Writing was the emphasis at Perrysburg Junior High last week as children's book author Alan St. Jean spent three days with the students teaching them about the creative process and putting them through literary drills.
Mr. St. Jean wrote the Aiden of Oren trilogy, a coming of age series about a 13-year-old boy in an epic adventure that has been compared to the work of J.R.R. Tolkien.
The sixth, seventh, and eighth graders worked with him up close and personal, and received plenty of feedback on their own creative writing exercises.
Not that these were deadly serious sessions. In his workshops, the genial Mr. St. Jean repeatedly stressed the importance of humor. In one, he ran a group of sixth graders through a writing exercise about a fictional Pippie the Pig, instructing them to bear in mind character development, plot, and conflict.
The students were divided into subgroups. Each one wrote a sentence, then passed the piece of paper to a classmate who wrote the next sentence, and so on.
The results demonstrated a lot of fertile imaginations:
"Pippie went to Wal-Mart to buy a ham for dinner. He also picked up some bacon for breakfast. He always wears a Spandex jumpsuit when he goes to Wal-Mart "
"One day Pippie the Pig was picking his nose with his toes. You see, Pippie was a gender-confused pig "
"One day, Pippie the Pig was looking at a haunted house. Pippie decided to go into the haunted house, and there Pippie saw some Hostess cupcakes in the house "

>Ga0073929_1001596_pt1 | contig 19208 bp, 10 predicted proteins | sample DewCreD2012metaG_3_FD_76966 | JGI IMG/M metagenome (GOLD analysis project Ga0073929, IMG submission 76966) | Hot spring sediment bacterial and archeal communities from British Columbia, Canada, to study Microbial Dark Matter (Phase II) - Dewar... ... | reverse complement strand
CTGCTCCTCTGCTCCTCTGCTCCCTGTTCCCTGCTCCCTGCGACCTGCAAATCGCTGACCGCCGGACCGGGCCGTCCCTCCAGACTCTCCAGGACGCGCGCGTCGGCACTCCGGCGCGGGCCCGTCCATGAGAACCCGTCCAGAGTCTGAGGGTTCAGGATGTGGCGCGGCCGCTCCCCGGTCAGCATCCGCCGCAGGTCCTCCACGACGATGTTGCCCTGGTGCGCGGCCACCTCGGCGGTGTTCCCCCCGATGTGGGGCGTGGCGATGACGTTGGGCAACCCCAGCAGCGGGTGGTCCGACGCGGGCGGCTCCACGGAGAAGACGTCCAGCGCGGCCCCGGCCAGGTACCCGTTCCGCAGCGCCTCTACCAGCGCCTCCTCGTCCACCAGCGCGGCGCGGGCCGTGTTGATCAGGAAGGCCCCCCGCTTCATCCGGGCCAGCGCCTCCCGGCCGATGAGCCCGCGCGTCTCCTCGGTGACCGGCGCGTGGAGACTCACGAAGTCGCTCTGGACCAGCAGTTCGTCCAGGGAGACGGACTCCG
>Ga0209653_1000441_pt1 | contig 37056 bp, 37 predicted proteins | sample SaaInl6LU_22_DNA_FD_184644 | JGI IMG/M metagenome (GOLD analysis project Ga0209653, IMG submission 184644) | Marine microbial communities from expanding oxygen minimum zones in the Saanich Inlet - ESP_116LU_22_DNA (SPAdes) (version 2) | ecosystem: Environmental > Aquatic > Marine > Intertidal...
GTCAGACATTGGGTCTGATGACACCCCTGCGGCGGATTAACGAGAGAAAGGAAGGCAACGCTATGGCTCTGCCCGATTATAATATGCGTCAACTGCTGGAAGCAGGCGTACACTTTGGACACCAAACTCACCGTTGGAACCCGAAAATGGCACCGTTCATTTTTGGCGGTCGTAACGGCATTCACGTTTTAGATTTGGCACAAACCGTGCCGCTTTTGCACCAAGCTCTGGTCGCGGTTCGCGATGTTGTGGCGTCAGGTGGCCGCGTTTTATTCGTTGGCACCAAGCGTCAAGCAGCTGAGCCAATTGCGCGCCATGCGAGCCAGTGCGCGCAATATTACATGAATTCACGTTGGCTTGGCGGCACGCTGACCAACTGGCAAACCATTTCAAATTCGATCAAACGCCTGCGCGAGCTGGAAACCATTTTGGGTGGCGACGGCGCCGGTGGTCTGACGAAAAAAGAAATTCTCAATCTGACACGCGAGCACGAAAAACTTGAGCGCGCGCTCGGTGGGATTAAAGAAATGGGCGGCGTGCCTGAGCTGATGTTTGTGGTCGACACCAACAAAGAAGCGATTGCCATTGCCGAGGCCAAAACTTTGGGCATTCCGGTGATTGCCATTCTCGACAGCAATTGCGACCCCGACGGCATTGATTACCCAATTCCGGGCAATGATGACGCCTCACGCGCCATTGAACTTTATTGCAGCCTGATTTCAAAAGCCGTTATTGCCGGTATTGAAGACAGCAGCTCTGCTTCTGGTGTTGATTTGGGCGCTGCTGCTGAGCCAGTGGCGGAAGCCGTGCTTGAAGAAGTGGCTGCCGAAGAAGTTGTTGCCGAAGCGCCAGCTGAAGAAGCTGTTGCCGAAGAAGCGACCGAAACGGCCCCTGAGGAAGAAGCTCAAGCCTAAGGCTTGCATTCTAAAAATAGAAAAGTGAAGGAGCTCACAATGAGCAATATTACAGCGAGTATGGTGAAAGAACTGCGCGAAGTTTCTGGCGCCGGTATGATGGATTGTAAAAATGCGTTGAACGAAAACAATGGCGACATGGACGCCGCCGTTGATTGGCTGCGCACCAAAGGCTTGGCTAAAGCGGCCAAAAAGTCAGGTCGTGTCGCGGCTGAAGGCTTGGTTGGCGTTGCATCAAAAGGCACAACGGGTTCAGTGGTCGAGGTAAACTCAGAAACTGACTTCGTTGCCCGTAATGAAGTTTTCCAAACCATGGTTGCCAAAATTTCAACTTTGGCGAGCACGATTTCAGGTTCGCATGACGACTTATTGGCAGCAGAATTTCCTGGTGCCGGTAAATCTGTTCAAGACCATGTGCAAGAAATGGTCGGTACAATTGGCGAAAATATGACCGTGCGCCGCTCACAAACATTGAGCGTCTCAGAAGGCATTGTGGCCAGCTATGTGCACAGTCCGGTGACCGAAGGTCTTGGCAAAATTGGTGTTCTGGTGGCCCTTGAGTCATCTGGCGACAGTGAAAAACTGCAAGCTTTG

"One day Pippie the Pig was in her hot pink Jeep "
Afterward, the budding novelists and short story writers proclaimed themselves happy with what they had accomplished. The workshop, they said, had been more than worthwhile.
"I think it was really creative and unusual," explained Morgan Coutcher. "I think it makes you think about the impossible."
"It was really fun. It helped my writing and my imagination," said Jessie Counterman.
"It definitely helped my writing," Kelly Printy said. "Laughter is good for the soul. It helps a lot with your writing skills. It makes you love reading."
"It helped me be more creative," said Mary Musgrove. "You start laughing and you get more and more ideas."
Eighth grade English teacher Sandy Custer said the junior high has been giving increased emphasis to writing this year. "This is part of that focus," she explained.
Mr. St. Jean, 45, lives in Battle Creek, Mich., but grew up in central Ohio and graduated from Ohio State University. His $1,500 fee was paid from the school's special assembly fund.
He was in business until he was 40, when he wrote The Journey Begins, the first volume of his trilogy.
A publisher, Moo Press Inc. of Warwick, N.Y., bought the manuscript immediately in 2004, and Mr. St. Jean followed up with The Elf Princess and The Valley of the Dragon in quick succession.
He has visited schools in New York, Wisconsin, Texas, and California.
The school visits began as a marketing tactic on the part of his publisher and have evolved into a second line of work for him as he works on a picture book with the working title The Day Dreams.
He is at ease with large groups of children now, but this wasn't always the case, he said.
"The first time I did this I was nervous and sweaty. I thought I'd never be any good at it. But the more you do something, the better you get. I tell the kids that this holds for writing too," Mr. St. John said.